Unemployment benefits applications numbers are creeping up again in Pennsylvania, as the pandemic recovery wobbles.

“In the past few weeks there has been an uptick,” said Department of Labor and Industry Secretary Jerry Oleksiak. The week ending June 13 had the smallest number of new claims since the pandemic started, with 43,874 first-time applications filed. Since then, each week has had more than 51,000 new applications.

“The primary industry that we’re seeing impacted is the hospitality/leisure industry,” said Oleksiak. Based on the most recent number of new claims by industry available, hospitality was third in terms of new applications, but first in continuing claims, one measure of how many people are actively receiving unemployment benefits. Since May 2019, the hospitality and leisure industry has lost 52.1% of its jobs, according to a department spokesperson.

Since the start of the pandemic, the food service industry, such as bars and restaurants, has hemorrhaged jobs. Unsteady progress towards controlling the virus led several parts of the commonwealth to step back from reopening plans in recent weeks.

Allegheny County officials announced that starting July 3, they would shut down bars, restaurants and casinos for a week, amid a spike in new cases. Philadelphia officials also walked away from plans to reopen restaurant dining rooms at reduced capacity.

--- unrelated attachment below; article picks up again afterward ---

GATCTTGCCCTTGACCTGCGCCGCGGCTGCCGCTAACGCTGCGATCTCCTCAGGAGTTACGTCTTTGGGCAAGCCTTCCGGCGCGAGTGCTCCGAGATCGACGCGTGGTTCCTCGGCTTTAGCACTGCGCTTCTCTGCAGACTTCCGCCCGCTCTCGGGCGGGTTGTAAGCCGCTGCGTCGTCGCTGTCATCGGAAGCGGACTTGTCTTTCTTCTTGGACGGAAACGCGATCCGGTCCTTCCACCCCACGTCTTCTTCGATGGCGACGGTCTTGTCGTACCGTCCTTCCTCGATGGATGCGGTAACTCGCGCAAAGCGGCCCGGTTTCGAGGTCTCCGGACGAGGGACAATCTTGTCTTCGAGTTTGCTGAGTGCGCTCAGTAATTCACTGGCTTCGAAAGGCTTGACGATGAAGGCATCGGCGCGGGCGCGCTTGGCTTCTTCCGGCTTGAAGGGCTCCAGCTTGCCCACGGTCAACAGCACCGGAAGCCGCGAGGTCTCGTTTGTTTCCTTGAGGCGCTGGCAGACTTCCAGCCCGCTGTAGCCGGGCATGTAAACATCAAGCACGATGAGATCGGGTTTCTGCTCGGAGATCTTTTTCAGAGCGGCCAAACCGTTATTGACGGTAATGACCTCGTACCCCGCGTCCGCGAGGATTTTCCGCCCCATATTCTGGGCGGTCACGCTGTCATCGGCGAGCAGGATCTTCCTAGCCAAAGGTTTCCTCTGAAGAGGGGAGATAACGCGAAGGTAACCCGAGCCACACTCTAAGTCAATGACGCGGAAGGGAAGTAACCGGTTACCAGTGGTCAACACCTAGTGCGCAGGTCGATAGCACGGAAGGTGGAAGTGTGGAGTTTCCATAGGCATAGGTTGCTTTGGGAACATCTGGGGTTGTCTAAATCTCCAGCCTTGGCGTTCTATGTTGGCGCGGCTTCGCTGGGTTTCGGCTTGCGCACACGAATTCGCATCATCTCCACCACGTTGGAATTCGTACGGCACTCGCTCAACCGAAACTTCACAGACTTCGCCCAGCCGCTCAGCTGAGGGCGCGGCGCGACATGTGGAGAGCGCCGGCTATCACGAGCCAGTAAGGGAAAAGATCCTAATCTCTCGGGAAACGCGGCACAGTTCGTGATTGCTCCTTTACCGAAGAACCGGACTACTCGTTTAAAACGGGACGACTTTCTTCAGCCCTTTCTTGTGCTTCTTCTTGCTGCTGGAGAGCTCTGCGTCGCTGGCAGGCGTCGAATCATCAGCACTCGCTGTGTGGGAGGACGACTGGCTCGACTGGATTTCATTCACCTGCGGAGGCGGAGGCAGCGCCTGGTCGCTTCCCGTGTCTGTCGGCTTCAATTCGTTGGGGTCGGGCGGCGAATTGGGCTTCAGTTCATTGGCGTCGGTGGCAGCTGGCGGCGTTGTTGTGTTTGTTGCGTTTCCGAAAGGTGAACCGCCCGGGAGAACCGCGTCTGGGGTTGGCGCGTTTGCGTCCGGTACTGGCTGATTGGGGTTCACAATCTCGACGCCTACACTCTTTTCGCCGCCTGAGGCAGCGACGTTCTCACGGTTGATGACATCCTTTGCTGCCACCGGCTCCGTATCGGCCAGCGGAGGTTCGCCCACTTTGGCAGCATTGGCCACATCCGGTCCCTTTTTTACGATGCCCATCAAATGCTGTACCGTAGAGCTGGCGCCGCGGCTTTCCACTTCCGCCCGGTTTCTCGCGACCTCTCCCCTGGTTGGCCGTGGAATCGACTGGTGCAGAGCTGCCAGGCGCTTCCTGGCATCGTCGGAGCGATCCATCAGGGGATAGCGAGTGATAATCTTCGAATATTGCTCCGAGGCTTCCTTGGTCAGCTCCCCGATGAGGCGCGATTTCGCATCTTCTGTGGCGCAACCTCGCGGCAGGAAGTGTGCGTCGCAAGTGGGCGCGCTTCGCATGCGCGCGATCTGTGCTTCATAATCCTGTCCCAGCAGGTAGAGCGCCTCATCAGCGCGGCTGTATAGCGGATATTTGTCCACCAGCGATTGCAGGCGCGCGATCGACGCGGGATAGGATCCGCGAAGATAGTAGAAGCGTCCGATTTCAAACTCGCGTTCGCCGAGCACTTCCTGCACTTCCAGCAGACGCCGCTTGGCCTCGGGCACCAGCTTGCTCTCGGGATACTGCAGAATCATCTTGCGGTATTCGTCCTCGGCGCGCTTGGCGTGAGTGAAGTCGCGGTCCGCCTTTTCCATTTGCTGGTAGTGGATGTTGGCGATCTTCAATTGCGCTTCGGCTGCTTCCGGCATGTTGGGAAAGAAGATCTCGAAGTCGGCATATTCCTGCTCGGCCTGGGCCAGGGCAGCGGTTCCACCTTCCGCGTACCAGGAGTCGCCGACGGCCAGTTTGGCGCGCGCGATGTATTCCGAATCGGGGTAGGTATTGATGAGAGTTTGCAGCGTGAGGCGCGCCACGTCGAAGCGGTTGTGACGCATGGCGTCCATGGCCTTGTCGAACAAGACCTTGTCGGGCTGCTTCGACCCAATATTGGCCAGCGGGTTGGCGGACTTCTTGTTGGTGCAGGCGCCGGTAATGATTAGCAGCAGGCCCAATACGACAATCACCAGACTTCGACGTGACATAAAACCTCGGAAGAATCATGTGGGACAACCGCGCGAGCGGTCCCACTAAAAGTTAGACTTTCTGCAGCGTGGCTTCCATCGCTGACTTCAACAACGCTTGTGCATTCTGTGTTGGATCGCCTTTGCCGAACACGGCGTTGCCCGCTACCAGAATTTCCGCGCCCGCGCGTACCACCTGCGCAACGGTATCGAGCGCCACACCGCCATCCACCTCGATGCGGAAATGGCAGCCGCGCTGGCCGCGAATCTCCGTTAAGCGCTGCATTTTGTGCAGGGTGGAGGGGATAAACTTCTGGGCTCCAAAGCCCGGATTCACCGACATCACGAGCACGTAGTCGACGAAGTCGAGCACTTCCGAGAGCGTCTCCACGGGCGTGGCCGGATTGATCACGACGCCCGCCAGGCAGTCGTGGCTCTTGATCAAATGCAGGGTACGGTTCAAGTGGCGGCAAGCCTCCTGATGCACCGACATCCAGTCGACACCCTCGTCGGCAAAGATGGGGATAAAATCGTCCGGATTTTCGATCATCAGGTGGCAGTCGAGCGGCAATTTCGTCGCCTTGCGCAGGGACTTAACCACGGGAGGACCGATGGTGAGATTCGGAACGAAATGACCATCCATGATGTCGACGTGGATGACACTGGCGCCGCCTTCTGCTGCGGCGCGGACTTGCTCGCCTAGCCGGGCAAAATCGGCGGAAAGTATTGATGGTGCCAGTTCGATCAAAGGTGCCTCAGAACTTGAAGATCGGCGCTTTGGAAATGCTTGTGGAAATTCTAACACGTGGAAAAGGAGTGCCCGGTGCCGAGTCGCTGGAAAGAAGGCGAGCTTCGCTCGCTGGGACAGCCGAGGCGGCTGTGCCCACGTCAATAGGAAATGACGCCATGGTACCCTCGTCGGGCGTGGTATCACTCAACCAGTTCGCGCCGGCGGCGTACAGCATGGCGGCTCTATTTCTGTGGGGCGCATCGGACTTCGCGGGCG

Department of Labor and Industry officials did not immediately share how many of the new applications came from restaurant workers.

Since April, unemployment in the commonwealth has been at a record high. Officials shared that with the start of July, the state entered a new benefits quarter, changing the look-back period the department uses to calculate how much unemployment someone is eligible to receive.

“Now that we’re in a new quarter, that means that individuals who previously may not have qualified for unemployment compensation … they may qualify now,” said Susan Dickinson, director of the Office of Unemployment Compensation Benefits Policy. People receiving assistance through programs other than traditional unemployment, such as Pandemic Unemployment Assistance — a new program for gig workers, part-timers and other more irregular workers — may have their benefits “held temporarily” while the department investigates whether they qualify for traditional unemployment instead.